“When not close enough to be killed, the atomic bomb is one of the most beautiful sights in the world.”
That quote, from a 1950s military instructional video, sums up not only the American attitude towards nuclear warfare during the Cold War but also our current fascination with mass destruction in blockbuster filmmaking. Audiences are in love with collapsing buildings, with clouds of debris flooding city blocks, with fire and shredded metal blotting out the sky. From the safety of the cinema seat or the couch, it’s all so exciting, rather than the pinnacle of horror.
But when the original Godzilla came out in 1954, its scenes of mass destruction were anything but entertaining. The titular monster’s rampage across Japan was played completely seriously and for all the terror it could muster. It tapped a deep vein of contemporary anxieties in a culture that had been hit with two nuclear weapons and then had to watch as the country that dropped said weapons on them tested even more powerful bombs in the ocean nearby. Godzilla’s first attack is against a fishing vessel, a direct reference to a real-life incident in which a Japanese ship was caught in the fallout of an American nuclear test.
The first of those Pacific tests was Operation Crossroads, in 1946, in which two atom bombs were dropped in the Bikini Atoll. That incident is the subject of Robert Stone‘s Oscar-nominated 1988 documentary Radio Bikini, which relates the events through primary footage, with minimal added commentary. The government lied to the citizens of the islands they were bombing and allowed sailors into deeply irradiated zones with no protection. Few understood the full effects of splitting the atom for the purpose of destruction. To this day, Bikini atoll cannot be resettled.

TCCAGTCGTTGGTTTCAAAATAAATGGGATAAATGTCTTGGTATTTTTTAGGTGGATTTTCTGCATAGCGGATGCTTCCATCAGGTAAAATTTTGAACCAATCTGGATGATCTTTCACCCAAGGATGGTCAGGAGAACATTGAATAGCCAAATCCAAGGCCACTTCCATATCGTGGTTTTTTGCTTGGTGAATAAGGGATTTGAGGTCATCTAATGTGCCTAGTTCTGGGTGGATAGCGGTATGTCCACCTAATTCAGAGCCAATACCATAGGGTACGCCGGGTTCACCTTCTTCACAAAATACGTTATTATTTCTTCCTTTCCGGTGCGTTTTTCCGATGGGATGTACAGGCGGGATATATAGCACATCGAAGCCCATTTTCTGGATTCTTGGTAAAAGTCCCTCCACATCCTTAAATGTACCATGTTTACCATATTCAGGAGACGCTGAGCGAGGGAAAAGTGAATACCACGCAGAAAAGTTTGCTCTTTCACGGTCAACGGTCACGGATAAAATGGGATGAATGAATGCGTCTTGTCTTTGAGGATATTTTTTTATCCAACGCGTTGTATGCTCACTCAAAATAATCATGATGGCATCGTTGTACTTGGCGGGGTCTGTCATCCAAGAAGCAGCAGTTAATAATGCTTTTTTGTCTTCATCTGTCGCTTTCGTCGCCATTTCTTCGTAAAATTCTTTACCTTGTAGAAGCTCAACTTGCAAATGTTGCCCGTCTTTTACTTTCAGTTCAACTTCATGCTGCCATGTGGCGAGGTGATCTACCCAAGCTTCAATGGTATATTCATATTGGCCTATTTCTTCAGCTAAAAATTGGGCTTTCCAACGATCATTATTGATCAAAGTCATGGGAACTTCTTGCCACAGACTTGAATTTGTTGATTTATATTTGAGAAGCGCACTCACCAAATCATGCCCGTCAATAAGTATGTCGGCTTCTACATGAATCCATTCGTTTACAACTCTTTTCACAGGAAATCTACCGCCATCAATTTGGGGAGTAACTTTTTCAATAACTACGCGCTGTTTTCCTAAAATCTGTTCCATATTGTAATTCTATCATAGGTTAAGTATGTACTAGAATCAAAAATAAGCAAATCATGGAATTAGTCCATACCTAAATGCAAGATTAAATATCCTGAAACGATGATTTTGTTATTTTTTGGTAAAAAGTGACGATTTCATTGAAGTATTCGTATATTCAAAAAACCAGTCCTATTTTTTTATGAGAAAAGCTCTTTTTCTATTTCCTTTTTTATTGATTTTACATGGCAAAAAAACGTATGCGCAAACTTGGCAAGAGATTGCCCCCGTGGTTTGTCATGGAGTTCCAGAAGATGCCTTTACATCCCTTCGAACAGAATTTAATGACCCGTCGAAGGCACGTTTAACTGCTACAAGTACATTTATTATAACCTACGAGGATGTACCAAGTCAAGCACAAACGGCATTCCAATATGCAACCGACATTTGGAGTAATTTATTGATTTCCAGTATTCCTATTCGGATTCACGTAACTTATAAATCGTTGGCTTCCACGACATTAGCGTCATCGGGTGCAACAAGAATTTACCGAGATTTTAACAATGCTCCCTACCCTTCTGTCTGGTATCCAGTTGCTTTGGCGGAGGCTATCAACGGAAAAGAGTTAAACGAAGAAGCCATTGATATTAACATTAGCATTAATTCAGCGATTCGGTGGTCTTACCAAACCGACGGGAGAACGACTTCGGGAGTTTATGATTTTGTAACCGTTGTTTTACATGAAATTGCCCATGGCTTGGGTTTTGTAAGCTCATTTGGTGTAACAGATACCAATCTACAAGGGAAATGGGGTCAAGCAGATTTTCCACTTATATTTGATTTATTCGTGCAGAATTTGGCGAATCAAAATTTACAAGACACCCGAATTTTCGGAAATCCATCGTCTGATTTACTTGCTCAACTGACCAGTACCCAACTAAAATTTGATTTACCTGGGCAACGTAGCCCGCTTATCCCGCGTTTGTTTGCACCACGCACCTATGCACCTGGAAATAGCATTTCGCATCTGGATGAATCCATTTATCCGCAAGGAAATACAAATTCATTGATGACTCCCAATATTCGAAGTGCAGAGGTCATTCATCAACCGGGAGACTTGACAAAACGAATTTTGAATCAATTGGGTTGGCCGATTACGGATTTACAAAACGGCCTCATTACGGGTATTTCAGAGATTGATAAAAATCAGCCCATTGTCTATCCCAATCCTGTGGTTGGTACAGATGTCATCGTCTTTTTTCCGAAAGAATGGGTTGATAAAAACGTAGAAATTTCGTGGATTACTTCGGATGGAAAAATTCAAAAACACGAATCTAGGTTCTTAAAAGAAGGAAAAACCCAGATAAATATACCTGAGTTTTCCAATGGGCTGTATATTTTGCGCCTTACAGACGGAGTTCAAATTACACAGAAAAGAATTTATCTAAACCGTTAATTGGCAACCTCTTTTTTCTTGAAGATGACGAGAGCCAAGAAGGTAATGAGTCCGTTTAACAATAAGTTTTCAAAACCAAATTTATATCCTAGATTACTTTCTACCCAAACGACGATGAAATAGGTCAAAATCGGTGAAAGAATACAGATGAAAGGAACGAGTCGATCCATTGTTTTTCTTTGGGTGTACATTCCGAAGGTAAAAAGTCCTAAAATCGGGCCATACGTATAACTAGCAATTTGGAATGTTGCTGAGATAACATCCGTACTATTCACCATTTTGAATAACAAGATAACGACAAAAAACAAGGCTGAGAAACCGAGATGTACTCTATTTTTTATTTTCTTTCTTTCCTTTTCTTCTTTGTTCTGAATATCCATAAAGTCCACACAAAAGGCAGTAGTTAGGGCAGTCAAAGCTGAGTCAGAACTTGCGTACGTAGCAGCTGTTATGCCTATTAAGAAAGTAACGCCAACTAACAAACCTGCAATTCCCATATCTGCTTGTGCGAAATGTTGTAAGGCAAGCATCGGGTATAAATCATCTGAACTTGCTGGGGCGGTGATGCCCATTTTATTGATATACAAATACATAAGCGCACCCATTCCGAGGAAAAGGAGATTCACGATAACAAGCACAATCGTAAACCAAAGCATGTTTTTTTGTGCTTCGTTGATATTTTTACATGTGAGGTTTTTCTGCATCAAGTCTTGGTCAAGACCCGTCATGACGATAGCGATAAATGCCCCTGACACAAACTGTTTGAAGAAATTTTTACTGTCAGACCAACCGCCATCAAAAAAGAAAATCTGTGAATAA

The tests are also touched upon in Jayne Loader, Kevin Rafferty and Pierce Rafferty‘s The Atomic Cafe, a 1982 doc cobbled together from various sources from throughout the ’40s, ’50s, and ’60s. It incorporates educational films, newsreels, commercials and more to help the viewer understand the picture painted of atomic weaponry for Americans of the time. And to modern eyes, that picture is deeply morbid. To say that the government and military misled the public about the full implications of nuclear war is an understatement. This was the era of Duck and Cover, the infamous cartoon short that told kids that all they needed to do to survive an atomic bomb blast was to crawl beneath their desks. Yet at the same time, an army film informed soldiers that in the event of war, they needn’t worry about radiation, since they would likely be killed outright in explosions. This information is relayed in a disturbingly chipper way.
What’s also disturbing is that mainstream American entertainment is still kind of in love with nukes. And the new remake of Godzilla perpetuates that trend. In the universe of the film, the nukes dropped in the Pacific during the ’40s and ’50s were not tests, but rather attempts to kill Godzilla. In the original movie, Godzilla was awakened by those same tests, but here, it was disturbed from its rest by a submarine. Consequently, nukes are shifted from a source of grief to an almost heroic status. Certainly the nukes’ failure to kill the beast downplays their real-life supreme destructive power. An attempt to use a modern nuke to kill Godzilla and some other monsters is treated as a fool’s errand, but not on its own merits but because the execution of the plan is botched. The new Godzilla is, whether it intends to be or not, almost a pro-nuke film. It tries to recapture the tone of the original film, but it betrays its spirit horribly.
There are other problems with the new Godzilla. There’s little development of the human characters, the monsters aren’t in it nearly enough (and fight even less) and it is ultimately supremely confused about what kind of movie it’s trying to be. It can’t be both a crowd-pleasing blockbuster with thrilling monster fights and an effectively unsettling disaster movie. Thus, both Radio Bikini and The Atomic Cafe are far preferable options, if only because both are so assuredly made. But both are also far more in tune with the attitude of the first Godzilla. All these movies are grim reminders of the cataclysmic potential that humanity holds in its hands.